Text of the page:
Bolivia's concerns are different. Bolivia remains a main coca-producing nation, not a cocaine-trafficking one, even though more Bolivian nationals emerge to be getting involved in the refining stages of the industry. Bolivia's problems are consequently not traffickers or refiners however growers and the economic and social conditions that attracts them to the drug trade. Supply suppression along with vigorous policies to enhance the country's overall development, particularly for those who are drawn into the illicit drug industry, can be usefully pursued under the existing international-prohibition regime.
(Pamela J. Shoemaker, 1989). The present supply-suppression policy that comprises alternative development initiatives has had an optimistic impact on economic conditions for some Bolivian growers. Though, the strategy has not inevitably dampened their general enthusiasm for coca growing. (Pamela J. Shoemaker, 1989). Demand reduction, decriminalization, and conceivably even other kinds of harm reduction—the three basic policy orientations beyond supply suppression—would discourage Bolivia's farmgate coca prices, mainly where it has been politically unfeasible to carry out vigorous crop-eradication programs.
(Pamela J. Shoemaker, 1989). This would turn people's interest to alternative crops and alternative development—if they were accessible. Bolivians started growing coca for the international market in the first place for the reason that they needed alternative development. (Alfred Blumstein, 1995). Peasants may well end the practice when they no longer need coca so as to sustain life for self and family. Absent both coca and alternative development, though, Bolivian peasants would turn much more to political agitation and, probably, eventually to another civil war.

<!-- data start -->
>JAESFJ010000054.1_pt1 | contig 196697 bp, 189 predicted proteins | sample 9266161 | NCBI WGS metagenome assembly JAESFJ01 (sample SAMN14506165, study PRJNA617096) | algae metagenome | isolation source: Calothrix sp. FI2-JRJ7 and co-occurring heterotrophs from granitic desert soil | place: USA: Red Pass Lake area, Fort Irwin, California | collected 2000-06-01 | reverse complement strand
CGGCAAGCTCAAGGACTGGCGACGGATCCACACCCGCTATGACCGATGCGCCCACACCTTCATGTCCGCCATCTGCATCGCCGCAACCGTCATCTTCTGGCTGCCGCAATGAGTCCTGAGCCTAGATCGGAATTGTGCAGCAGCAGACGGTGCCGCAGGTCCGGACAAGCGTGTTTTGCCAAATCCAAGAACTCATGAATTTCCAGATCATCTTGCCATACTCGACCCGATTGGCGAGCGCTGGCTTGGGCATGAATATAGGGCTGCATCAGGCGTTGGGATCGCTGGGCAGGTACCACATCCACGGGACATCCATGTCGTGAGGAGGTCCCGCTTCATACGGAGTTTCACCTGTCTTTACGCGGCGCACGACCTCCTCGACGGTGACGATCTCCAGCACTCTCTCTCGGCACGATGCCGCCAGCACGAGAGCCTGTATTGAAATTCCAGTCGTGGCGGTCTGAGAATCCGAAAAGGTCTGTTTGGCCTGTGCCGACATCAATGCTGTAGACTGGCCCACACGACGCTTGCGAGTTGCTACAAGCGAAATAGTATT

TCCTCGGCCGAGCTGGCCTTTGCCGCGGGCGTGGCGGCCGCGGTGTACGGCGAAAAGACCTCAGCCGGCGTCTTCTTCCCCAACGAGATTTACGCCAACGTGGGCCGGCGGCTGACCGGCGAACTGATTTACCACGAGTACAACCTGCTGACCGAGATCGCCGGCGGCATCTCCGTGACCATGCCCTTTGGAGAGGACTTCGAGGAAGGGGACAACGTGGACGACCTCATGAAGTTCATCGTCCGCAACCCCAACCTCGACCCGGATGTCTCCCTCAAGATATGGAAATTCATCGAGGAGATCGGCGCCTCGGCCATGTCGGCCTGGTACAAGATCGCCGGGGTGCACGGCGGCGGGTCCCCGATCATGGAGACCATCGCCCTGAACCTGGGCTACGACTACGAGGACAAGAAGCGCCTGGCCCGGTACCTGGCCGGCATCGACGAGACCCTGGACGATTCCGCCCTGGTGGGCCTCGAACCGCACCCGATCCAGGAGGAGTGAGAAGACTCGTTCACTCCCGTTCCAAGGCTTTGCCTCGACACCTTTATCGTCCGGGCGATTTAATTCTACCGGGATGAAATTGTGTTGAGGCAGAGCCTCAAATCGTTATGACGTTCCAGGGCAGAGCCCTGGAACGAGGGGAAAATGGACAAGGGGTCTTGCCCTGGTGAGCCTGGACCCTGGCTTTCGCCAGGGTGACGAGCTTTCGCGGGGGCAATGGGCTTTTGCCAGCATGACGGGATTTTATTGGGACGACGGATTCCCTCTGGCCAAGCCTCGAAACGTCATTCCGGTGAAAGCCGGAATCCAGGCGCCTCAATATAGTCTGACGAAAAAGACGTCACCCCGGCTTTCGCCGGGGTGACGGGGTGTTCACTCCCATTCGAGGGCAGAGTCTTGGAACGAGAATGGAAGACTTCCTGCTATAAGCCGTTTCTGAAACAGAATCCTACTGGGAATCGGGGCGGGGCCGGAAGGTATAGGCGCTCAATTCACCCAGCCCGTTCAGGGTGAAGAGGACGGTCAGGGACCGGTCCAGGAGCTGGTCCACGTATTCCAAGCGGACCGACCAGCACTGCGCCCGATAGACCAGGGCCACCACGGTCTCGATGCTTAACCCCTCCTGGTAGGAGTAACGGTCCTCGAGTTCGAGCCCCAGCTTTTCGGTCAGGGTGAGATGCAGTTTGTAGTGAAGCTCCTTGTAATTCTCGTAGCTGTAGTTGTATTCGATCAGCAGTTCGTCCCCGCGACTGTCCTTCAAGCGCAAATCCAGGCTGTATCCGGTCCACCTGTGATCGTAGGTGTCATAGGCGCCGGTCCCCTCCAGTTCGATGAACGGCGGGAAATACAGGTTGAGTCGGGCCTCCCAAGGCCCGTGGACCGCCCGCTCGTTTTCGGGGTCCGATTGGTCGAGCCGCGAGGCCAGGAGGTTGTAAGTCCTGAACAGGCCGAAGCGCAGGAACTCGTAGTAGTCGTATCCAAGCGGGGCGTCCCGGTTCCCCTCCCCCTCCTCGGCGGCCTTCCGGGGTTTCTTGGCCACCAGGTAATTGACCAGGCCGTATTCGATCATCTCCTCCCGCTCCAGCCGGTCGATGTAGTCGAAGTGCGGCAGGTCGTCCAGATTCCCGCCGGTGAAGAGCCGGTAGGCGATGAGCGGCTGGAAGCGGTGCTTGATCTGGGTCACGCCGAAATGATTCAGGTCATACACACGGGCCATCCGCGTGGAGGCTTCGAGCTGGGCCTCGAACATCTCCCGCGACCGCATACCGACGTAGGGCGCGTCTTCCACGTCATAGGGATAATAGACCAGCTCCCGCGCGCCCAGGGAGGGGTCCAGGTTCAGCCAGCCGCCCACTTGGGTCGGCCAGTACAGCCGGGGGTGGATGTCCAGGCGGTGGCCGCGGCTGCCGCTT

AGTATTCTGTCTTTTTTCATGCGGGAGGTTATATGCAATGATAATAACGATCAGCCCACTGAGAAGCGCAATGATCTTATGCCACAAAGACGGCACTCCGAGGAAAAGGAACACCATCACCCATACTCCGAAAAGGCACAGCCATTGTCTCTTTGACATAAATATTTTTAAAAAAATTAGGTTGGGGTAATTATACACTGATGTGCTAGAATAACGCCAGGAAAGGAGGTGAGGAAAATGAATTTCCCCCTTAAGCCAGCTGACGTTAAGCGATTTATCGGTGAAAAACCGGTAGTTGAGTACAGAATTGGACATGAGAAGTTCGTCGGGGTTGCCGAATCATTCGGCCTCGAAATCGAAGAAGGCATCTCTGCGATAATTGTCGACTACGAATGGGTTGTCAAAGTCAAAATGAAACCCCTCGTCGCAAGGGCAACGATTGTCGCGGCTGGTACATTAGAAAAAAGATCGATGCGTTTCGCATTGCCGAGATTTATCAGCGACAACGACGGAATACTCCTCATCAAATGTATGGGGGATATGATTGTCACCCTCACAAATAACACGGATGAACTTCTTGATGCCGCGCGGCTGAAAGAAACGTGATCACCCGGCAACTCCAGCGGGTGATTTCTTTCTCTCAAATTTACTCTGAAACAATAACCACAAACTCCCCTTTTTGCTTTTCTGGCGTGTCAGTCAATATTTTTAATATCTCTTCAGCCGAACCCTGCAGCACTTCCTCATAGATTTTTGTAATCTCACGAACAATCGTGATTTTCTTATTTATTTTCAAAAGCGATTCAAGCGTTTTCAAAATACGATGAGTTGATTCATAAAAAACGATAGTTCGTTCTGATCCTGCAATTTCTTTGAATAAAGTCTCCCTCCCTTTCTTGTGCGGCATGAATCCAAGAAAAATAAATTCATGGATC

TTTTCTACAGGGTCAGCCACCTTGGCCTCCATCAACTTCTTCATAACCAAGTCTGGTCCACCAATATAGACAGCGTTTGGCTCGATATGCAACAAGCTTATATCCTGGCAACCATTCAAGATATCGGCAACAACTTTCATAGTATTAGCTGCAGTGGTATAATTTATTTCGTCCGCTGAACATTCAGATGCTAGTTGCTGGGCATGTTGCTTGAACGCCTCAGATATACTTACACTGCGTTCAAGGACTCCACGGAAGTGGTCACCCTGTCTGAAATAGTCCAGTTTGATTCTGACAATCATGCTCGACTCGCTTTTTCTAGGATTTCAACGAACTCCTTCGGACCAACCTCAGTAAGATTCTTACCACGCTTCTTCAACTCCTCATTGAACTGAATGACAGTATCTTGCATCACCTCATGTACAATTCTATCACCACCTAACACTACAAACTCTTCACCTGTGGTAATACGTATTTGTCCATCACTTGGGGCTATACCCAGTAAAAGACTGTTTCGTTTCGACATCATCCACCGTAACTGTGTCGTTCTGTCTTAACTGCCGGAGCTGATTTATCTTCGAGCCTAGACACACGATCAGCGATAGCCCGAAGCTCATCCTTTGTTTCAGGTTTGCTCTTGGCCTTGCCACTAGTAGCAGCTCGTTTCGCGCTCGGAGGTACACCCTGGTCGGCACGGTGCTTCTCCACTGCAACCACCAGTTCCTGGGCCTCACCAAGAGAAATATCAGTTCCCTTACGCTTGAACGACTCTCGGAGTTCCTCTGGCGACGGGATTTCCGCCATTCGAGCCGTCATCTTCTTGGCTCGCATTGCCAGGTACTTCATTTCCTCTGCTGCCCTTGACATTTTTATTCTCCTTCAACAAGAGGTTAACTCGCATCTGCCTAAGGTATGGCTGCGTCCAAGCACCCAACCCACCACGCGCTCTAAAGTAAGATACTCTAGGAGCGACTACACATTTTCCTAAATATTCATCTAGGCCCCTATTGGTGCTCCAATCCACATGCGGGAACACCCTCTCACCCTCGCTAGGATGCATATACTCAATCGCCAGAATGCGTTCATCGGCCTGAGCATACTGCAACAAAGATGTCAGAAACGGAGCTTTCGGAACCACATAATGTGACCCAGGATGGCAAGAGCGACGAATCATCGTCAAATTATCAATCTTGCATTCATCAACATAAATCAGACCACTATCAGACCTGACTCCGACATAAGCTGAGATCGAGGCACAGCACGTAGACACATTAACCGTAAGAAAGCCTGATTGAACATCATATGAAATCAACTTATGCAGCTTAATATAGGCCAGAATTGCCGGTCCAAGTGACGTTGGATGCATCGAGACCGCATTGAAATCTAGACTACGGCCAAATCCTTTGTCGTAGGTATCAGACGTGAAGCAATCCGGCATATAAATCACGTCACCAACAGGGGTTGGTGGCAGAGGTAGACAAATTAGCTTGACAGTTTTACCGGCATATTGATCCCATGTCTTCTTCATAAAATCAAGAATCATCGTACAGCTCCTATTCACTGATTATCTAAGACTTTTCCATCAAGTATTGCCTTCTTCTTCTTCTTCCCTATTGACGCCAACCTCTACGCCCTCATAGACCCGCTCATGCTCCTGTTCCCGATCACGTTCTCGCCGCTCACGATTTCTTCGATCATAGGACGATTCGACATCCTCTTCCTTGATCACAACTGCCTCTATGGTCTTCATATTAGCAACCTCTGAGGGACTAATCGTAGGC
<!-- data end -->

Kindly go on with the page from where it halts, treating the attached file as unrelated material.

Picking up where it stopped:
Desperate people with no alternative income possibilities sometimes do that. (Alfred Blumstein, 1995) These are not happy conclusions. Though alternative development has few negative moral plus social overhead reverberations, it is difficult and costly and would have to be applied worldwide. (Alfred Blumstein, 1995). Decriminalization or legalization advances unknowns that can merely be imagined but never determined definitively until after the fact. The immediate impact would be to hurt hundreds of thousands of growers and others who are tied economically to the illicit-drug trade.
It would as well undo the international drug mafia. (Jordan Goodman, Paul E. Lovejoy, Andrew Sherratt, 1995) However, at some point, as the current drug-control regime carries on deteriorating, some principal consumer countries may decide that the risks of the unknown are worth taking. Decriminalization/legalization would be remarkably beneficial to Colombia and countries like it. (Jordan Goodman, Paul E. Lovejoy, Andrew Sherratt, 1995). The current prohibition regime—when accompanied by alternative development strategies—hugely aids Bolivia and its producer equivalents around the world.